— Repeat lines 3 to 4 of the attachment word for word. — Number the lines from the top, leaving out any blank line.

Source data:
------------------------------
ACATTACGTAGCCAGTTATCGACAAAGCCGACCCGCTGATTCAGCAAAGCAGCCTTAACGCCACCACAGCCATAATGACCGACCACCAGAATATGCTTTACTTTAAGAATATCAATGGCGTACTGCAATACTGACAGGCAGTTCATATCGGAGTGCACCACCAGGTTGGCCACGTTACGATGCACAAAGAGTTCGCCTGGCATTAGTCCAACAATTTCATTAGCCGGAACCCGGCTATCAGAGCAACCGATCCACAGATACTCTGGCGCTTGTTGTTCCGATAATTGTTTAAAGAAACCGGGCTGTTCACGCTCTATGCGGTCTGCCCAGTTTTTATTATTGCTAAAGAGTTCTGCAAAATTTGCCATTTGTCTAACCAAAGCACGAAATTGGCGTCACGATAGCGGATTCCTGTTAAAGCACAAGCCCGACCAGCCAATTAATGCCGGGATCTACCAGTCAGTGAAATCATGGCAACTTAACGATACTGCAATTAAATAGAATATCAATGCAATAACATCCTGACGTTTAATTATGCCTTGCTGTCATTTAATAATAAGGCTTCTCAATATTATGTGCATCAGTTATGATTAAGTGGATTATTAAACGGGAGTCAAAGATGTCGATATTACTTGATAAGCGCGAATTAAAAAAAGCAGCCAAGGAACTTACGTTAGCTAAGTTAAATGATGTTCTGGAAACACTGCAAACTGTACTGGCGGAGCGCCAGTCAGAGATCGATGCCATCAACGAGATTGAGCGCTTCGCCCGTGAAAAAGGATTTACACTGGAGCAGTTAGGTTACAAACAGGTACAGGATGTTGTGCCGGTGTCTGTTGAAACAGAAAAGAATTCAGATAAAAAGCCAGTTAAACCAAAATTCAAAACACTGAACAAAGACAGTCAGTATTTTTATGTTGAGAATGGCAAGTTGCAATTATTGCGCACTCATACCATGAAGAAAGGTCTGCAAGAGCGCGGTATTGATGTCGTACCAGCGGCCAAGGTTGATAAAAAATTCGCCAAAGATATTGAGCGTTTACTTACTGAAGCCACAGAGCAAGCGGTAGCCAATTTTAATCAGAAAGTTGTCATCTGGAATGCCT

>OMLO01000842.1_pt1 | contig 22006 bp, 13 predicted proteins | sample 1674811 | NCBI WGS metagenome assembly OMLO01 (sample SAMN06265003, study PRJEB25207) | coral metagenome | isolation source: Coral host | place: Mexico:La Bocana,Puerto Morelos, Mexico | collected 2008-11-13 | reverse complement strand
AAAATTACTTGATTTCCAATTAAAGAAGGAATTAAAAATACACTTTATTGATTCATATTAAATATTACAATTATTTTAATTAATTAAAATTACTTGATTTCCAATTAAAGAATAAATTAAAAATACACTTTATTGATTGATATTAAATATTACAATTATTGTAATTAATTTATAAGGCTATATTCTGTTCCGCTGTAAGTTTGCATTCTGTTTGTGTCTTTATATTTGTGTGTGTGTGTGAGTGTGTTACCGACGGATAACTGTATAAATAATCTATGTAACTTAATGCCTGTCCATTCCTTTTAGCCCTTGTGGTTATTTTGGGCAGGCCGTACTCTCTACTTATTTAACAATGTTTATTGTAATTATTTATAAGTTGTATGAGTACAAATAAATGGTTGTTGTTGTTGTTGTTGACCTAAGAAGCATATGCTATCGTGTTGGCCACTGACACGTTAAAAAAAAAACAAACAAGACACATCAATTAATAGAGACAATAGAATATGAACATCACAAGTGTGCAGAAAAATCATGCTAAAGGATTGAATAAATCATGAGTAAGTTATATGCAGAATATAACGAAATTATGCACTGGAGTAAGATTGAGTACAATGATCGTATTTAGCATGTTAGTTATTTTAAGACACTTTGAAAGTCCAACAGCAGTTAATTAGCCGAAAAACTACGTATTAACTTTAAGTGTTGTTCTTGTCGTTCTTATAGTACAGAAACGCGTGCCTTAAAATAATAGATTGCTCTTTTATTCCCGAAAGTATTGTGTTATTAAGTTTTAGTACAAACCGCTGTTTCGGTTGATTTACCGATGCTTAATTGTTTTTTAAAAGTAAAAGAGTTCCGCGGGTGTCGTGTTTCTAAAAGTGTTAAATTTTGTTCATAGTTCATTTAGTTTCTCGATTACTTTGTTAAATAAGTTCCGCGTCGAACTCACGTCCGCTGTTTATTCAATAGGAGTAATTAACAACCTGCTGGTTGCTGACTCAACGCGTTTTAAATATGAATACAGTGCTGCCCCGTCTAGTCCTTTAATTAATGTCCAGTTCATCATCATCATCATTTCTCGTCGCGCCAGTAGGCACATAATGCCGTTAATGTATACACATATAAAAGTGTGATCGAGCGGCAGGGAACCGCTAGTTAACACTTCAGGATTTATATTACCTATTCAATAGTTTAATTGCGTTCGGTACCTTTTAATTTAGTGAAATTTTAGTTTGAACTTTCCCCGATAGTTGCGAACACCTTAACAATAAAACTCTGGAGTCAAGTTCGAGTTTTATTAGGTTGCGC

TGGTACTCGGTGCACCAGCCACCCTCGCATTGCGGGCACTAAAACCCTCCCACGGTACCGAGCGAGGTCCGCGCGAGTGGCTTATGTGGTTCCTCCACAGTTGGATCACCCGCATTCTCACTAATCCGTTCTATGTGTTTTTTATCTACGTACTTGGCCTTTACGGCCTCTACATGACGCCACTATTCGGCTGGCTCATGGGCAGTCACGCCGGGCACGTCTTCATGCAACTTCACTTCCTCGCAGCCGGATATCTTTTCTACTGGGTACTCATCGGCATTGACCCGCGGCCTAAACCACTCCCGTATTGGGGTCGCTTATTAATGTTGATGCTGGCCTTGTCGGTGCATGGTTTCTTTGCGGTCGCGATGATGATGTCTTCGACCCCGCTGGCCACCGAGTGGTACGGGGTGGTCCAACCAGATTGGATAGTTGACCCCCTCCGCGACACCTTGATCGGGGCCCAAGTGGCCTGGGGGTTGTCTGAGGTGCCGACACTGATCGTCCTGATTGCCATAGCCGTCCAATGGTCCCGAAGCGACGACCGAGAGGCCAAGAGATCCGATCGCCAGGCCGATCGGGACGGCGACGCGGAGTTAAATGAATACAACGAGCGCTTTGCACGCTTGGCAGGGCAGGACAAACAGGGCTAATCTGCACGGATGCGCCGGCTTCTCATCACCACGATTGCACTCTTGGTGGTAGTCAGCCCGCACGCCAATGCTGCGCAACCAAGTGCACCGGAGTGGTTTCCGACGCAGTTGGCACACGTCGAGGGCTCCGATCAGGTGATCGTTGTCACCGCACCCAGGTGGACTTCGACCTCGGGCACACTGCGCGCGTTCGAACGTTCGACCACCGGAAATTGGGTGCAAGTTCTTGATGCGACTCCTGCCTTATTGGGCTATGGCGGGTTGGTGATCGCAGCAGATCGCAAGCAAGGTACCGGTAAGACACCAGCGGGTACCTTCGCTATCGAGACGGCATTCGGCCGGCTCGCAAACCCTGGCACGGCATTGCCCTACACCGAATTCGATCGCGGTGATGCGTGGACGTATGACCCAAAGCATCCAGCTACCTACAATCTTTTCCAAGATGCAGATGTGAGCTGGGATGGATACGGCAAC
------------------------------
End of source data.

AAAATTACTTGATTTCCAATTAAAGAAGGAATTAAAAATACACTTTATTGATTCATATTAAATATTACAATTATTTTAATTAATTAAAATTACTTGATTTCCAATTAAAGAATAAATTAAAAATACACTTTATTGATTGATATTAAATATTACAATTATTGTAATTAATTTATAAGGCTATATTCTGTTCCGCTGTAAGTTTGCATTCTGTTTGTGTCTTTATATTTGTGTGTGTGTGTGAGTGTGTTACCGACGGATAACTGTATAAATAATCTATGTAACTTAATGCCTGTCCATTCCTTTTAGCCCTTGTGGTTATTTTGGGCAGGCCGTACTCTCTACTTATTTAACAATGTTTATTGTAATTATTTATAAGTTGTATGAGTACAAATAAATGGTTGTTGTTGTTGTTGTTGACCTAAGAAGCATATGCTATCGTGTTGGCCACTGACACGTTAAAAAAAAAACAAACAAGACACATCAATTAATAGAGACAATAGAATATGAACATCACAAGTGTGCAGAAAAATCATGCTAAAGGATTGAATAAATCATGAGTAAGTTATATGCAGAATATAACGAAATTATGCACTGGAGTAAGATTGAGTACAATGATCGTATTTAGCATGTTAGTTATTTTAAGACACTTTGAAAGTCCAACAGCAGTTAATTAGCCGAAAAACTACGTATTAACTTTAAGTGTTGTTCTTGTCGTTCTTATAGTACAGAAACGCGTGCCTTAAAATAATAGATTGCTCTTTTATTCCCGAAAGTATTGTGTTATTAAGTTTTAGTACAAACCGCTGTTTCGGTTGATTTACCGATGCTTAATTGTTTTTTAAAAGTAAAAGAGTTCCGCGGGTGTCGTGTTTCTAAAAGTGTTAAATTTTGTTCATAGTTCATTTAGTTTCTCGATTACTTTGTTAAATAAGTTCCGCGTCGAACTCACGTCCGCTGTTTATTCAATAGGAGTAATTAACAACCTGCTGGTTGCTGACTCAACGCGTTTTAAATATGAATACAGTGCTGCCCCGTCTAGTCCTTTAATTAATGTCCAGTTCATCATCATCATCATTTCTCGTCGCGCCAGTAGGCACATAATGCCGTTAATGTATACACATATAAAAGTGTGATCGAGCGGCAGGGAACCGCTAGTTAACACTTCAGGATTTATATTACCTATTCAATAGTTTAATTGCGTTCGGTACCTTTTAATTTAGTGAAATTTTAGTTTGAACTTTCCCCGATAGTTGCGAACACCTTAACAATAAAACTCTGGAGTCAAGTTCGAGTTTTATTAGGTTGCGC

TGGTACTCGGTGCACCAGCCACCCTCGCATTGCGGGCACTAAAACCCTCCCACGGTACCGAGCGAGGTCCGCGCGAGTGGCTTATGTGGTTCCTCCACAGTTGGATCACCCGCATTCTCACTAATCCGTTCTATGTGTTTTTTATCTACGTACTTGGCCTTTACGGCCTCTACATGACGCCACTATTCGGCTGGCTCATGGGCAGTCACGCCGGGCACGTCTTCATGCAACTTCACTTCCTCGCAGCCGGATATCTTTTCTACTGGGTACTCATCGGCATTGACCCGCGGCCTAAACCACTCCCGTATTGGGGTCGCTTATTAATGTTGATGCTGGCCTTGTCGGTGCATGGTTTCTTTGCGGTCGCGATGATGATGTCTTCGACCCCGCTGGCCACCGAGTGGTACGGGGTGGTCCAACCAGATTGGATAGTTGACCCCCTCCGCGACACCTTGATCGGGGCCCAAGTGGCCTGGGGGTTGTCTGAGGTGCCGACACTGATCGTCCTGATTGCCATAGCCGTCCAATGGTCCCGAAGCGACGACCGAGAGGCCAAGAGATCCGATCGCCAGGCCGATCGGGACGGCGACGCGGAGTTAAATGAATACAACGAGCGCTTTGCACGCTTGGCAGGGCAGGACAAACAGGGCTAATCTGCACGGATGCGCCGGCTTCTCATCACCACGATTGCACTCTTGGTGGTAGTCAGCCCGCACGCCAATGCTGCGCAACCAAGTGCACCGGAGTGGTTTCCGACGCAGTTGGCACACGTCGAGGGCTCCGATCAGGTGATCGTTGTCACCGCACCCAGGTGGACTTCGACCTCGGGCACACTGCGCGCGTTCGAACGTTCGACCACCGGAAATTGGGTGCAAGTTCTTGATGCGACTCCTGCCTTATTGGGCTATGGCGGGTTGGTGATCGCAGCAGATCGCAAGCAAGGTACCGGTAAGACACCAGCGGGTACCTTCGCTATCGAGACGGCATTCGGCCGGCTCGCAAACCCTGGCACGGCATTGCCCTACACCGAATTCGATCGCGGTGATGCGTGGACGTATGACCCAAAGCATCCAGCTACCTACAATCTTTTCCAAGATGCAGATGTGAGCTGGGATGGATACGGCAAC